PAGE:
Ethical Reflection

The goal of the project was to determine the effect of different antimicrobial peptides on sperm motility. For our project, due to the several reasons more fully explained below, we opted to use mouse sperm as our target. The sperm was sourced from male C57BL6 mice used by the team of Dr. Thomas Robert at the CBS Montpellier. The team uses mice sperm to study the effects of different mutations on meiosis. For their experiments they use mutant heterozygous and mutant homozygous; as such, the wild-type homozygous mice are used only for reproduction. As these mice do not contribute to their current study, when they are old enough, the mice are euthanized by the lab.

As they are well versed in the harvesting technique, Dr. Robert or Dr. Diagouraga, the postdoctoral fellow working in the lab, graciously volunteered to collect the sperm for us. Briefly, immediately after euthanasia, the two epididymides were isolated and the sperm was extracted, put into BWW buffer, and stored at 4ºC for the experiments.

As part of their adherence to the ethical treatment of animals, the Robert group applies the ethical criteria of the three Rs: Replacement, Reduction, and Refinement.

  • Replacement: As we require animals to produce spermatozoa, we cannot replace mice with in-vitro techniques. One alternative would be to use human sperm, but we will explain our reasons for not choosing this option in a later section.
  • Reduce: In an effort to minimize the number of mice required for our experiments, we maintained spermatozoa for 72 hours post harvesting for use in experiments.
  • Refinement: Experiments are prepared in advance to optimize the efficiency of our experiments. Quantity of spermatozoa is well-defined upstream.

As we cannot create and grow sperm in-vitro, we are forced to use animal sperm. The mice are already used for other experiments in the lab and thus no additional animals are raised and sacrificed only for our experiments. Moreover, animals are appropriately used and the sperm provides a vital proof-of-concept test for our Vagineering project.

The use of human sperm (in France)

First, the main reason is that the samples need to be tested for diseases in order to make the experiments safe for scientists. It was more relevant to use mice sperm relative to our experiment time. If the study of this new method of contraception continues, it will appear more relevant to proceed with human sperm because it is better from an ethical point of view and more relevant for our results. Indeed, in our experiments, it seems much more interesting to study the effect of spermicidal molecules on human spermatozoa : the ultimate goal is to create contraception for humans! For example, we produce antibodies discovered in sterile humans. The results should be more relevant if we work on human sperm.

However, the time constraints of the project provided numerous advantages to using an animal model. There was a strong view by some of the iGEM committee's members that the animal model, using sperm from mice being used in experiments in another lab, is much better than using sperm from humans. It is easier to go down the route of making use of sperm sacks of animals that are already being used elsewhere. This tissue sharing approach fitting with animal reduction strategies is more appropriate.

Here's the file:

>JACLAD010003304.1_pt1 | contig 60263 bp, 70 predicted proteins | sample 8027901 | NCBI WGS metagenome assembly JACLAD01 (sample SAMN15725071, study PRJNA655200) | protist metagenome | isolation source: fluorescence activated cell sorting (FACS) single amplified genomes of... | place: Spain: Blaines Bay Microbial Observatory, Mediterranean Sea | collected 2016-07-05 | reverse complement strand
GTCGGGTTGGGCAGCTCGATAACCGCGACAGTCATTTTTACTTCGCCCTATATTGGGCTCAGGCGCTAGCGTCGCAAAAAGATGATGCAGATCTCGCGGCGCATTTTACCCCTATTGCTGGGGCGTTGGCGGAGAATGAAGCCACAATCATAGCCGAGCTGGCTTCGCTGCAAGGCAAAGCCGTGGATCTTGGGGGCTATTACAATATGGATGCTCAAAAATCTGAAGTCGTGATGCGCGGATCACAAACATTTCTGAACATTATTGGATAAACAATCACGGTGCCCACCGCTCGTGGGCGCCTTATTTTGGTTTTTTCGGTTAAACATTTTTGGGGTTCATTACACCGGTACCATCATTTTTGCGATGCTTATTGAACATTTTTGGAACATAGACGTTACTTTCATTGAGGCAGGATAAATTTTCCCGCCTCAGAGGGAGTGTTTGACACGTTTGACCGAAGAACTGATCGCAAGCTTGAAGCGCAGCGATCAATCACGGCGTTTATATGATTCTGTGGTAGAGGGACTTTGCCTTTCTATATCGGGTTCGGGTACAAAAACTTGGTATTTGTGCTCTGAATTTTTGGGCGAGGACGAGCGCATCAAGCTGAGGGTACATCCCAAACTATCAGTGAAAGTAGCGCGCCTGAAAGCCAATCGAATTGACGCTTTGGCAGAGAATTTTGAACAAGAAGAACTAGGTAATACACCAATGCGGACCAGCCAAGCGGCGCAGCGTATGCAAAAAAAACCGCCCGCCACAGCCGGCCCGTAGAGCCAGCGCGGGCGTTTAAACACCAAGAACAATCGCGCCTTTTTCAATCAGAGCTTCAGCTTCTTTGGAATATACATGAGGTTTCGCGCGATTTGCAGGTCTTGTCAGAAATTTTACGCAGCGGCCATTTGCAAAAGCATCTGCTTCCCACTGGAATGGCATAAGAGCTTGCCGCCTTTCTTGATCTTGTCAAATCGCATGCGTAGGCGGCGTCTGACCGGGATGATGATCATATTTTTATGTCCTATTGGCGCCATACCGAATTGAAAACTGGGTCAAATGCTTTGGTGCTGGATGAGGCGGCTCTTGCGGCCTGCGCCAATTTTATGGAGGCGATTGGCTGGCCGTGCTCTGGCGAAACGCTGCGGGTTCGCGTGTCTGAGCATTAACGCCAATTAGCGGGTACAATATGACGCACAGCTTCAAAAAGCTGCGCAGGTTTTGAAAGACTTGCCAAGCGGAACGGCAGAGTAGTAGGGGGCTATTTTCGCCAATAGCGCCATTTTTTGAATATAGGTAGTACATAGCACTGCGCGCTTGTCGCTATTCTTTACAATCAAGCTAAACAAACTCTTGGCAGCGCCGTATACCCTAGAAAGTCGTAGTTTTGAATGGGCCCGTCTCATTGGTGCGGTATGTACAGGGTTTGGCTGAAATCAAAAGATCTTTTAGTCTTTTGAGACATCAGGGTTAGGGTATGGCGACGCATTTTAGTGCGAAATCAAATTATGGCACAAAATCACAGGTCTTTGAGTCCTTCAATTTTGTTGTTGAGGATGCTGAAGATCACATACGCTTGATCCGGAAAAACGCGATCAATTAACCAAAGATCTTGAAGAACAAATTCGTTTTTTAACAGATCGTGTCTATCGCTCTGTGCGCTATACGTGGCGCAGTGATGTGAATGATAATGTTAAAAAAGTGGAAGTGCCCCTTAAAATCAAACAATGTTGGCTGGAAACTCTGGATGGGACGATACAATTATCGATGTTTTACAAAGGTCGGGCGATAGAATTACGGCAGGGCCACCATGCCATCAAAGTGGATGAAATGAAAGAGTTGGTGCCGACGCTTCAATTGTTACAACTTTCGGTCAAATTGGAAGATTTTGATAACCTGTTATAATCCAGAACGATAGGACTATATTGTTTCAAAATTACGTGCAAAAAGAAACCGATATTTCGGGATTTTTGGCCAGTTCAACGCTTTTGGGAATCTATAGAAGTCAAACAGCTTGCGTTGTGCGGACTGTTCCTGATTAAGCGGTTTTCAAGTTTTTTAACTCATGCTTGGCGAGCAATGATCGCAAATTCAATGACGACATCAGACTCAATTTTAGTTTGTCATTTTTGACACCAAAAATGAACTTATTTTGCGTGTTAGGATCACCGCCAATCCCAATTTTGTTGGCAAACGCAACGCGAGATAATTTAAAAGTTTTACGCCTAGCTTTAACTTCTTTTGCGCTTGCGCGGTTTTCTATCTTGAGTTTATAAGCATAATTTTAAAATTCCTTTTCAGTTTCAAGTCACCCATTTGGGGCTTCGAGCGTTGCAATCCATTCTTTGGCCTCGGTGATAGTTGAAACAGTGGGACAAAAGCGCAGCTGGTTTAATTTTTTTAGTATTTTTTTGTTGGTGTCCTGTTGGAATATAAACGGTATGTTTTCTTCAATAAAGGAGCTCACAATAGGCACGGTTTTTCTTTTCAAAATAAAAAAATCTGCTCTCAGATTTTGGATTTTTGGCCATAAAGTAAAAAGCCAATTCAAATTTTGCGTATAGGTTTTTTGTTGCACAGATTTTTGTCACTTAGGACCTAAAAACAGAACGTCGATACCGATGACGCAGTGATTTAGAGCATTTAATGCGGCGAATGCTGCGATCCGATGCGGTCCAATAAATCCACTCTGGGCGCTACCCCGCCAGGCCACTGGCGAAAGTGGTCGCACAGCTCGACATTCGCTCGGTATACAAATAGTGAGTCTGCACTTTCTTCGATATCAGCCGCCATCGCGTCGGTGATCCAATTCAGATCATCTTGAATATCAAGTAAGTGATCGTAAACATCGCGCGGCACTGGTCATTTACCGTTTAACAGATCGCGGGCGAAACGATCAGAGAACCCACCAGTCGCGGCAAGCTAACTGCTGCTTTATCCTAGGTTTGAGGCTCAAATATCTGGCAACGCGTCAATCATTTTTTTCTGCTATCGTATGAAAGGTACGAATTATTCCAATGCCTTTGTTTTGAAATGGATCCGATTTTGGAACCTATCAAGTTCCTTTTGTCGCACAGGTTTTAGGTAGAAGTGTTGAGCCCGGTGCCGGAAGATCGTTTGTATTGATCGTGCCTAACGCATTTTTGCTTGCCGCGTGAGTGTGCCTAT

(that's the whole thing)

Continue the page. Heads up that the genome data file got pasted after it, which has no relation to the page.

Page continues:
Work with human sperm would require getting paperwork approval and substantial time and potential cost for sample testing. Thus, we need to work more closely with the Safety and Security Committee and it will want to see a lot more supporting evidence from our host institution. In France, according to the article L2141-1, the taking of tissue or cells from the human body on a living person for donation may be operated only for therapeutic or scientific purposes. Therefore, it may be possible to take human sperm.

Moreover, the sampling should be anonymous (Article L1211-5) and with the consent of the donor (Article L1211-2). We can explore this second approach, use of human sperm, but we need to work much.

The use of mice as model organisms to study human biology is predicated on the genetic and physiological similarities between the species [1]. The knowledge about this model ensure the qualitative relevance of the mouse system. For example, mice genome and human genome seem to contain approximately 21,000–23,000 protein coding genes. A majority of them are evolutionarily conserved and some families of genes have undergone expansion/multiplication in the mouse lineage. More than 100 proteins have been identified that are expressed on mature sperm surface at the site of sperm–oocyte interactions [2].

In addition, sperm collection is already done, it involves consenting individuals and does not require killing animals as the case of mice. And, the process of harvesting mouse sperm by trained professionals with a known, well-characterized lab strain provides a better framework to test with, particularly if no additional animals are required.

To conclude, if we show sufficient evidence in our mouse model, it would help facilitate approval for human studies with the Safety and Security Committee by fulfilling Articles.

[1] Morse, Herbert C. (2007). Building a better mouse: One hundred years of genetics and biology." The Mouse in Biomedical Research (Second Edition) 1-11.
[2] Stein KK, Go JC, Lane WS, Primakoff P, Myles DG. (2006). Proteomic analysis of sperm regions that mediate sperm-egg interactions.Proteomics 6:3533–3543.